The result of the entire process was then taken to the database vendor and the database development phase began.

Step #4. Get early "wins" in the development phase

"In the process, we identified that the need to get some early wins was important," explained Swift. "Where we could do that was eliminating some of the duplication we were seeing on our website."

This duplication was the same offer being presented to someone who was an existing customer.

Removing this duplication included two elements:
  • Collapsing each customer to a "single view"

  • Connect customers to the website registration

This process was conducted over the first six months of the database development phase.

Three months later Hearst rolled out the second phase of eliminating duplication – direct mail capability. Specifically, making sure multiple pieces of direct mail were not going out to the same recipient.

Step #5. Improve targeted marketing

With the new database in place, Hearst had a new view of its customers and a new process of bringing in data from multiple sources on those customers and then evaluating that data. This aspect of the new database was part of collapsing each customer into a single view.

Swift said this new way of viewing each customer allowed Hearst to efficiently target marketing materials, and the team tested this targeting with its direct mail over the next six months.

Direct mail was chosen because it is Hearst’s largest customer acquisition engine, and also its largest cost component. Swift explained the idea was to make direct mail more efficient, grow t their targeted marketing capabilities, and then extend those insights to other channels.

Previously, targeted marketing was accomplished by the team selecting an audience based on attributes such as:
  • Age

  • Income

  • Marital status

  • Geography

But the old database did not have clean data and included many errors.

The revamped and cleaned-up database allowed the team to identify higher-performing segments, and even get more granular in the data to find people within those segments that represented the best and worst performance against the average.

The team built models that would uncover those high-performing people within the larger targeted segments.

Swift said one early test was trying out the marketing team selection process against the new database model.

The result of this test was a 25 percent lift in response rate for the modeled campaign over the older selection process.

Swift stated, "One of the powerful things that we are doing right now with the database is we are actually scoring every month, every individual in our database to find what is the likelihood that they would subscribe to each one of our magazines."

Step #6. Refine the process to improve efficiency

Taking the insights from the direct mail tests, Swift said the email channel became more efficient through targeted marketing.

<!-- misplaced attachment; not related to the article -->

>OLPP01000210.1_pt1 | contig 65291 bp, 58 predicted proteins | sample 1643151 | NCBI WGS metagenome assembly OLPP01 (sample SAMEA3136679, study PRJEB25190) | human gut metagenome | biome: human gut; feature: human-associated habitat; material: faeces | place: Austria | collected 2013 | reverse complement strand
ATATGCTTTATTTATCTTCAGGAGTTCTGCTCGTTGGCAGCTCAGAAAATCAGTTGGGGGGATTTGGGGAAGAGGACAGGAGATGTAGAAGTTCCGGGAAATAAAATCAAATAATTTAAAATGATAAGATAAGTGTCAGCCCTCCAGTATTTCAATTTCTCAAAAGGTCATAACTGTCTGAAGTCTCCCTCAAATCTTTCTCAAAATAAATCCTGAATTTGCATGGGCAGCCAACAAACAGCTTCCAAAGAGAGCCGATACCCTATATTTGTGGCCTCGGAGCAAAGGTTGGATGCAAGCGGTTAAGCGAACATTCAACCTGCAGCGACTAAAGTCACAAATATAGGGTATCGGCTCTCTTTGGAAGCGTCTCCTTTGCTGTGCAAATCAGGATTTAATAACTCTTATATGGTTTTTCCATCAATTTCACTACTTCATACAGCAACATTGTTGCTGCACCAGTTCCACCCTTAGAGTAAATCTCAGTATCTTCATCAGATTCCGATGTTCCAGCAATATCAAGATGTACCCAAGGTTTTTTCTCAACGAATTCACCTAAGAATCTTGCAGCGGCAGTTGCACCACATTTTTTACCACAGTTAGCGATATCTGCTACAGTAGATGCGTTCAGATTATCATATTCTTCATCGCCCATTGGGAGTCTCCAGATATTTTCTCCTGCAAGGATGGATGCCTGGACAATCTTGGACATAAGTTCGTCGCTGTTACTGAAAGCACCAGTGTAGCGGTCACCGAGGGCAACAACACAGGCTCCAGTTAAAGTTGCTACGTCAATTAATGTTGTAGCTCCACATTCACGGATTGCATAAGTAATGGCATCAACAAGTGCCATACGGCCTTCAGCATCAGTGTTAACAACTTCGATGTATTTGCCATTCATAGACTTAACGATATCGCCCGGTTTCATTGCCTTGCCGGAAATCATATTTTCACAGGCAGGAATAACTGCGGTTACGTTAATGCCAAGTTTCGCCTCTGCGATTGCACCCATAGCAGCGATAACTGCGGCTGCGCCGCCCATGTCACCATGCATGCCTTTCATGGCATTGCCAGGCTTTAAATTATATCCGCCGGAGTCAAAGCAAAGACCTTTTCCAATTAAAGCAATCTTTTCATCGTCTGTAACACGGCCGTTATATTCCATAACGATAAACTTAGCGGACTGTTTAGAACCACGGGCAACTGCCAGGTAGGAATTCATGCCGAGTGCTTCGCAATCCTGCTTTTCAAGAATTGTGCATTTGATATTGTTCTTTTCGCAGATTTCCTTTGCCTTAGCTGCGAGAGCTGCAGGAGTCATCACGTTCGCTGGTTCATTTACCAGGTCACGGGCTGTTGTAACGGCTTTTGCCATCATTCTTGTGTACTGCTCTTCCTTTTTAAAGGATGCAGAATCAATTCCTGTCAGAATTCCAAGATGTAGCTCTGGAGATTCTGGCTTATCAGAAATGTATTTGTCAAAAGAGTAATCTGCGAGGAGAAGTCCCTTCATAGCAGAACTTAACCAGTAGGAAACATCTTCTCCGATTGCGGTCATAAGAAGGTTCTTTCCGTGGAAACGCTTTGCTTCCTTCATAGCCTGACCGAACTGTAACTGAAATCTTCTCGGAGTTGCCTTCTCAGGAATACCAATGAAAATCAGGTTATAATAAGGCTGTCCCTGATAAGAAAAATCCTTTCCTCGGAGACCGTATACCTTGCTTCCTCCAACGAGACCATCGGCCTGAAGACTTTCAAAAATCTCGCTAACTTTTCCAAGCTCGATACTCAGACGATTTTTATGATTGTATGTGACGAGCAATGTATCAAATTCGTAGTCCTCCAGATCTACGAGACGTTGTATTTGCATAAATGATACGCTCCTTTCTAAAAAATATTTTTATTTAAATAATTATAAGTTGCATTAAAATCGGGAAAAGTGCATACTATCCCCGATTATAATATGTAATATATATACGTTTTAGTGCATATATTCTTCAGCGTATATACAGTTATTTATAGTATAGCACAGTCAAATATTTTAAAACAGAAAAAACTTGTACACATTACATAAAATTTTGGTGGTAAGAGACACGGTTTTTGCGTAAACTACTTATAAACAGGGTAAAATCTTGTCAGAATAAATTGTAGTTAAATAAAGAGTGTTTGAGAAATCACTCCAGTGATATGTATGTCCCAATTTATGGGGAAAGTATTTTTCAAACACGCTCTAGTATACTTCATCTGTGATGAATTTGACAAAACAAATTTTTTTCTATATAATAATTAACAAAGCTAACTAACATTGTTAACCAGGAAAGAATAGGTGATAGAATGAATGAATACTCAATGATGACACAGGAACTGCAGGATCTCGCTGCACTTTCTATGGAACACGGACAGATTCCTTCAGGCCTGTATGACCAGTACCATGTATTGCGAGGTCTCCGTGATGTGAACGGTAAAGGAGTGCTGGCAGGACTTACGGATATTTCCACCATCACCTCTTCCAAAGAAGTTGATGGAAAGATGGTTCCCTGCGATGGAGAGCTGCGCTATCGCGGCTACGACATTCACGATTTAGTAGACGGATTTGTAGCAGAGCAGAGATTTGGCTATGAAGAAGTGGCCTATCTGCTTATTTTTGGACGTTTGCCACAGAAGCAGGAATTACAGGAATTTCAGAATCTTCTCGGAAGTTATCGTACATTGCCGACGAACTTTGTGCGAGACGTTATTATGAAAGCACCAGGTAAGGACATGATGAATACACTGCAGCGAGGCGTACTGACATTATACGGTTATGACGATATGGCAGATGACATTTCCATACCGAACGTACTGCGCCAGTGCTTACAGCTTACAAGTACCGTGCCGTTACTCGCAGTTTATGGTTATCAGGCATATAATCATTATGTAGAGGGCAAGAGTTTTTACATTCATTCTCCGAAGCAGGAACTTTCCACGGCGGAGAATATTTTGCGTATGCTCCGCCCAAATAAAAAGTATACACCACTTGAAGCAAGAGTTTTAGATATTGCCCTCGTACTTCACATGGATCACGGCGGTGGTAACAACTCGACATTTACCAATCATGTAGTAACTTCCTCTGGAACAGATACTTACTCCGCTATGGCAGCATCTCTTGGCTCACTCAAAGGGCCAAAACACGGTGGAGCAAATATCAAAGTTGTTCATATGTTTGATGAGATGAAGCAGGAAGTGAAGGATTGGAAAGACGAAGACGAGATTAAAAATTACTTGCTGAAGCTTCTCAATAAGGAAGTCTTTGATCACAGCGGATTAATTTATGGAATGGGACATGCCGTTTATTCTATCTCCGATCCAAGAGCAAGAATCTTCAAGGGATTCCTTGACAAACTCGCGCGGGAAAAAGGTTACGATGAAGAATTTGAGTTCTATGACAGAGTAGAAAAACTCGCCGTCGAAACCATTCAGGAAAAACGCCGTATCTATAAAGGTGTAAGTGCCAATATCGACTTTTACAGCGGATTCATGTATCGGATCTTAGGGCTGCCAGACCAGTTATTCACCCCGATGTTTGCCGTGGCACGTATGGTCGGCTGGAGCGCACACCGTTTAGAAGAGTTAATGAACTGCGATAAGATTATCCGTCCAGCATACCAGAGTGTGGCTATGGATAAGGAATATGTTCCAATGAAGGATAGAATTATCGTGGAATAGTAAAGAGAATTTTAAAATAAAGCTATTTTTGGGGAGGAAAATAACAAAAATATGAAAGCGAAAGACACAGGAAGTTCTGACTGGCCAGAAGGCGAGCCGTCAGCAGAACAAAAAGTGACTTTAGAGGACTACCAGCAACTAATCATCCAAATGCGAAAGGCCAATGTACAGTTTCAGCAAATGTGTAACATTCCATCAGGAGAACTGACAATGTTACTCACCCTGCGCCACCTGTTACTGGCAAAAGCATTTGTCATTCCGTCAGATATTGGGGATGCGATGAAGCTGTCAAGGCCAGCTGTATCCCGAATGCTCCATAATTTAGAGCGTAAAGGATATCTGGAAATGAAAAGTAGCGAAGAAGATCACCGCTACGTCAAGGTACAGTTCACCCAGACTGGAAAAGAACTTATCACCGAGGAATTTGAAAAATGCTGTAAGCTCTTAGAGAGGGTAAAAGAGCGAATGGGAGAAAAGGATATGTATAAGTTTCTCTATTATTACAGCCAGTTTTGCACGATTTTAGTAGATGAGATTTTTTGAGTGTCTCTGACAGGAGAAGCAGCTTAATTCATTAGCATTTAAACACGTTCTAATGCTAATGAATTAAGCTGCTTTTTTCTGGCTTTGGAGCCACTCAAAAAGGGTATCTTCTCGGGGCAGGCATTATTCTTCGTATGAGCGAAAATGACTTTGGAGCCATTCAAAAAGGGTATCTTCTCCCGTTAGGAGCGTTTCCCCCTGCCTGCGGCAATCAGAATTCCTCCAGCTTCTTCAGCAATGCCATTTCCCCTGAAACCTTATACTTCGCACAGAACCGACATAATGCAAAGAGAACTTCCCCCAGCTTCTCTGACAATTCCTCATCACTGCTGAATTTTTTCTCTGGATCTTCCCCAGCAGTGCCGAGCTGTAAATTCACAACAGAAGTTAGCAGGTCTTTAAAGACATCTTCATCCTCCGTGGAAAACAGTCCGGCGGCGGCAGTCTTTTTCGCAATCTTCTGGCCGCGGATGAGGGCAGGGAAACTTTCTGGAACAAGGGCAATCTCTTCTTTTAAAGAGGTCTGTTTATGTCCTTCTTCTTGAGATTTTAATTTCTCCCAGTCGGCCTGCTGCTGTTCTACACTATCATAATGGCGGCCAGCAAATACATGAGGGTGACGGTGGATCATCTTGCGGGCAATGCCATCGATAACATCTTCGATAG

The entire process led to collecting more customer information on the website, and then allowing this new data to inform more of the decision making at a high level on database building and targeted marketing.

The next stage of refinement was in-house reporting and database management. This involved creating new reporting tools and campaign management.

Swift said the idea behind adding a campaign management tool to the new database was to manage the entire process more efficiently by becoming more "real-time" and flexible to marketplace changes.



RESULTS

Swift said there was one major key performance indicators for this effort -- response rate for campaigns.

"In the magazine world our effective goal is not necessarily to sell more, but to sell to a number," he explained. "I have a commitment to my advertiser to have ‘x’ number of people reading each magazine, so my job from the marketing perspective is to get that number of readers as efficiently as I possibly can."

The metrics from this effort include:
  • 25% increase in direct mail response rate

  • 8% reduction in customer database records

  • 200% return on investment over three years

Swift said that direct mail had the most impact on the results.

"I got [a] lift [from] the Web, and I got lifts in email, but the cost to execute the overall channels is so much smaller than the physical cost of direct mail," he explained. "Ultimately direct mail was the biggest driver of the benefit from economic return."

Swift added that his key takeaway from the effort was any project can be overwhelming with possibilities, and tackling email and website marketing was enticing, but understanding that direct mail was Hearst’s "bread and butter" and making direct mail the focus of the initial stages of the process was getting that real economic return to build on.

This created acceptance in the organization and allowed Swift to essentially self-fund the subsequent additions in capability and functionality with the new database.

Sources

Hearst Magazines

Acxiom -- Hearst Magazine’s database vendor

Related Resources

CRM and the Marketing Database: Data hygiene, behavioral analysis and more

4 Steps to Building a Qualitative Market Research Database That Works Better

How to Refine Your Database: 4 Important Variables to Track for Ultimate Segmentation Strategy

Database Marketing: Is Someone Examining You Right Now?

How Morgan Stanley Uses Database Marketing Tactics to Avoid the Customer Attrition Death Spiral


Comments about this Case Study

Oct 11, 2012 - Carl Street of Carl Street Productions & Programming says:
Excellent article. In the rush to grow databases the qualitative aspect is often orphaned. Any good gardner can tell you that weeding and pruning are as important as planting. Carl Street